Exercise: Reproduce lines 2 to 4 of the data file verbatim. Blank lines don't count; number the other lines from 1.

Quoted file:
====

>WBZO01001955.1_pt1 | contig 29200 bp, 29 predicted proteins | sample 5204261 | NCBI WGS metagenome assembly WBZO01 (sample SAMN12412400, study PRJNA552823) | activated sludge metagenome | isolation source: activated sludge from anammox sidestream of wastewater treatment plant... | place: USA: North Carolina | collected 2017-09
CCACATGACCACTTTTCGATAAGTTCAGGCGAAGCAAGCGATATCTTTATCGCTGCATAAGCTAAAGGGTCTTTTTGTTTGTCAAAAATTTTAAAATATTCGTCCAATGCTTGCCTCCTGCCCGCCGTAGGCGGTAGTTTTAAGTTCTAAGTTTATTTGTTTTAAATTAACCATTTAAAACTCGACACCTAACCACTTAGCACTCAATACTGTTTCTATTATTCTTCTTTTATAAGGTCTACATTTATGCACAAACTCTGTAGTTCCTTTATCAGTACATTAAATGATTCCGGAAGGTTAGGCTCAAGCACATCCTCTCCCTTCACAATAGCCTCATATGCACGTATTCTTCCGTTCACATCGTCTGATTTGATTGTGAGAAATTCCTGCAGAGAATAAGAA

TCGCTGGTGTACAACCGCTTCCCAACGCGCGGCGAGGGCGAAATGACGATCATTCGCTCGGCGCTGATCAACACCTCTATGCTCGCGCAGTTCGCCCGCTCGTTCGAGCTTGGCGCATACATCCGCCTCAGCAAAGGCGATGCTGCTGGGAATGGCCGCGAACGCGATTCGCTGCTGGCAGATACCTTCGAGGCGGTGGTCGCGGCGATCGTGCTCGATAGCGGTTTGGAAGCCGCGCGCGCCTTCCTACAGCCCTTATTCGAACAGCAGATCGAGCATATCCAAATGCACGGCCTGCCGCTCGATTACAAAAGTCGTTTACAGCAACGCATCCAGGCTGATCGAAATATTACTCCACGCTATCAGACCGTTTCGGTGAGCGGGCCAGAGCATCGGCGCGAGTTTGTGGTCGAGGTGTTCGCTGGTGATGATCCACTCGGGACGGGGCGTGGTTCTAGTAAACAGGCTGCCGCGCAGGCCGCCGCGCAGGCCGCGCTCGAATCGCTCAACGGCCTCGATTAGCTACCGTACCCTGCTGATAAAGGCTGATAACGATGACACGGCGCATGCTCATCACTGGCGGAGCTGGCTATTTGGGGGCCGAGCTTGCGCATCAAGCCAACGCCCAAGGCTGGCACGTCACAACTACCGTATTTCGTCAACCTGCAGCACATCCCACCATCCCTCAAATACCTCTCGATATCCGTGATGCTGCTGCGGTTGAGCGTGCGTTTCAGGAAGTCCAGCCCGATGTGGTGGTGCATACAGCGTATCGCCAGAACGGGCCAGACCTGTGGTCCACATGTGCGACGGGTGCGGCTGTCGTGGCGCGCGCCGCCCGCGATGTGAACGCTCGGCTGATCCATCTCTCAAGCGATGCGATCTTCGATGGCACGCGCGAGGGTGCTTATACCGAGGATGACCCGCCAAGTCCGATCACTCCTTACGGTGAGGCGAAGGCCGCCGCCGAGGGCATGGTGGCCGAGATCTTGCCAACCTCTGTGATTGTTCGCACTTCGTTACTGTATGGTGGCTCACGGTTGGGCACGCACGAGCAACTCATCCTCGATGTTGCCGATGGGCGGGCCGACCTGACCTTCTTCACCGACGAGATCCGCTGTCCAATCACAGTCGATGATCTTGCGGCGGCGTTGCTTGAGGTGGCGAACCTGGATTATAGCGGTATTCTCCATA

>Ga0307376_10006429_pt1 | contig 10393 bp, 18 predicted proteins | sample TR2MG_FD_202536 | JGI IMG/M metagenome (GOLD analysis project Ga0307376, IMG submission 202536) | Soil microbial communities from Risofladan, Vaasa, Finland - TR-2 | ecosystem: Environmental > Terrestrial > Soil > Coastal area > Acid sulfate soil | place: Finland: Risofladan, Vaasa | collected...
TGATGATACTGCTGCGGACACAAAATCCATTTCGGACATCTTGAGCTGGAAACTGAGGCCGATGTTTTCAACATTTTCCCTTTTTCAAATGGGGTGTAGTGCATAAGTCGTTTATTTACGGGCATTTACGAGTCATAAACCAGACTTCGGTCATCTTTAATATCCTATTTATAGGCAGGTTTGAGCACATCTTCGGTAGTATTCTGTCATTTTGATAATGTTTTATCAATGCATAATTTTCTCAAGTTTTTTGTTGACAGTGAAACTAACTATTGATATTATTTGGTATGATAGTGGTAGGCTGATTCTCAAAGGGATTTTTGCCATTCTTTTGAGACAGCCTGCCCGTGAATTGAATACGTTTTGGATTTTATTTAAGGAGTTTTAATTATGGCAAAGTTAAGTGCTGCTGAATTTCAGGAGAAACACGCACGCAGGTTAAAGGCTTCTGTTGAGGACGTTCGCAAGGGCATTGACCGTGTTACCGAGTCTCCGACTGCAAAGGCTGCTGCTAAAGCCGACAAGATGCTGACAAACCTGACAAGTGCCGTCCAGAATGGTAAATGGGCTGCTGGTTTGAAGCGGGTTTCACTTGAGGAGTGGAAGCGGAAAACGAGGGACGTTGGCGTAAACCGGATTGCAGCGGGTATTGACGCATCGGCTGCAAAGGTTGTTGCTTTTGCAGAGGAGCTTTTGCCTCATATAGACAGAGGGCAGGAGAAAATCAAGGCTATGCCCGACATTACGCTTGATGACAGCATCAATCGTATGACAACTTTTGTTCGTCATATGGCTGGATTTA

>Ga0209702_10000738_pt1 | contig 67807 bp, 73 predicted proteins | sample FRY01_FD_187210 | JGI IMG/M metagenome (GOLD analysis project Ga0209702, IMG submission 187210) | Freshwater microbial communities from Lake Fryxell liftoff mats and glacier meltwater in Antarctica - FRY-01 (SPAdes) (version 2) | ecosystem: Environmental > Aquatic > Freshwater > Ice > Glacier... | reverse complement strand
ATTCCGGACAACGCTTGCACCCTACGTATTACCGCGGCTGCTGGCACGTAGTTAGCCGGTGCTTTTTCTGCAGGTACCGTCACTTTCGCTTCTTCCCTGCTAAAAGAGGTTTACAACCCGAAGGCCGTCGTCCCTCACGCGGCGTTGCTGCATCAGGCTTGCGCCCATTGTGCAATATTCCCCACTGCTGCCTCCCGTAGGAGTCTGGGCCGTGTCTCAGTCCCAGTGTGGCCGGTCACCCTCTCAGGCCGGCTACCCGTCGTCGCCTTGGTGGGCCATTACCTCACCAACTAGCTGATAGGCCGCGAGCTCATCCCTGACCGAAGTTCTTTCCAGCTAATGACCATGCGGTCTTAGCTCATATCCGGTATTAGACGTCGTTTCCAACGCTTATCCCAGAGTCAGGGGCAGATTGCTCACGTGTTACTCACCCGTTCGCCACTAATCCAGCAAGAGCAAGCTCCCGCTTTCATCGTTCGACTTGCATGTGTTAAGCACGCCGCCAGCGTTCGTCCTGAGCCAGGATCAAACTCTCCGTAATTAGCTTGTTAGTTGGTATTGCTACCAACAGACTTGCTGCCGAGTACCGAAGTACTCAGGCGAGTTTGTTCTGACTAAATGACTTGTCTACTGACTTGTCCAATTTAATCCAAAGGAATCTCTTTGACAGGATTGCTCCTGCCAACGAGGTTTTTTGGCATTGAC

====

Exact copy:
CCACATGACCACTTTTCGATAAGTTCAGGCGAAGCAAGCGATATCTTTATCGCTGCATAAGCTAAAGGGTCTTTTTGTTTGTCAAAAATTTTAAAATATTCGTCCAATGCTTGCCTCCTGCCCGCCGTAGGCGGTAGTTTTAAGTTCTAAGTTTATTTGTTTTAAATTAACCATTTAAAACTCGACACCTAACCACTTAGCACTCAATACTGTTTCTATTATTCTTCTTTTATAAGGTCTACATTTATGCACAAACTCTGTAGTTCCTTTATCAGTACATTAAATGATTCCGGAAGGTTAGGCTCAAGCACATCCTCTCCCTTCACAATAGCCTCATATGCACGTATTCTTCCGTTCACATCGTCTGATTTGATTGTGAGAAATTCCTGCAGAGAATAAGAA

TCGCTGGTGTACAACCGCTTCCCAACGCGCGGCGAGGGCGAAATGACGATCATTCGCTCGGCGCTGATCAACACCTCTATGCTCGCGCAGTTCGCCCGCTCGTTCGAGCTTGGCGCATACATCCGCCTCAGCAAAGGCGATGCTGCTGGGAATGGCCGCGAACGCGATTCGCTGCTGGCAGATACCTTCGAGGCGGTGGTCGCGGCGATCGTGCTCGATAGCGGTTTGGAAGCCGCGCGCGCCTTCCTACAGCCCTTATTCGAACAGCAGATCGAGCATATCCAAATGCACGGCCTGCCGCTCGATTACAAAAGTCGTTTACAGCAACGCATCCAGGCTGATCGAAATATTACTCCACGCTATCAGACCGTTTCGGTGAGCGGGCCAGAGCATCGGCGCGAGTTTGTGGTCGAGGTGTTCGCTGGTGATGATCCACTCGGGACGGGGCGTGGTTCTAGTAAACAGGCTGCCGCGCAGGCCGCCGCGCAGGCCGCGCTCGAATCGCTCAACGGCCTCGATTAGCTACCGTACCCTGCTGATAAAGGCTGATAACGATGACACGGCGCATGCTCATCACTGGCGGAGCTGGCTATTTGGGGGCCGAGCTTGCGCATCAAGCCAACGCCCAAGGCTGGCACGTCACAACTACCGTATTTCGTCAACCTGCAGCACATCCCACCATCCCTCAAATACCTCTCGATATCCGTGATGCTGCTGCGGTTGAGCGTGCGTTTCAGGAAGTCCAGCCCGATGTGGTGGTGCATACAGCGTATCGCCAGAACGGGCCAGACCTGTGGTCCACATGTGCGACGGGTGCGGCTGTCGTGGCGCGCGCCGCCCGCGATGTGAACGCTCGGCTGATCCATCTCTCAAGCGATGCGATCTTCGATGGCACGCGCGAGGGTGCTTATACCGAGGATGACCCGCCAAGTCCGATCACTCCTTACGGTGAGGCGAAGGCCGCCGCCGAGGGCATGGTGGCCGAGATCTTGCCAACCTCTGTGATTGTTCGCACTTCGTTACTGTATGGTGGCTCACGGTTGGGCACGCACGAGCAACTCATCCTCGATGTTGCCGATGGGCGGGCCGACCTGACCTTCTTCACCGACGAGATCCGCTGTCCAATCACAGTCGATGATCTTGCGGCGGCGTTGCTTGAGGTGGCGAACCTGGATTATAGCGGTATTCTCCATA

>Ga0307376_10006429_pt1 | contig 10393 bp, 18 predicted proteins | sample TR2MG_FD_202536 | JGI IMG/M metagenome (GOLD analysis project Ga0307376, IMG submission 202536) | Soil microbial communities from Risofladan, Vaasa, Finland - TR-2 | ecosystem: Environmental > Terrestrial > Soil > Coastal area > Acid sulfate soil | place: Finland: Risofladan, Vaasa | collected...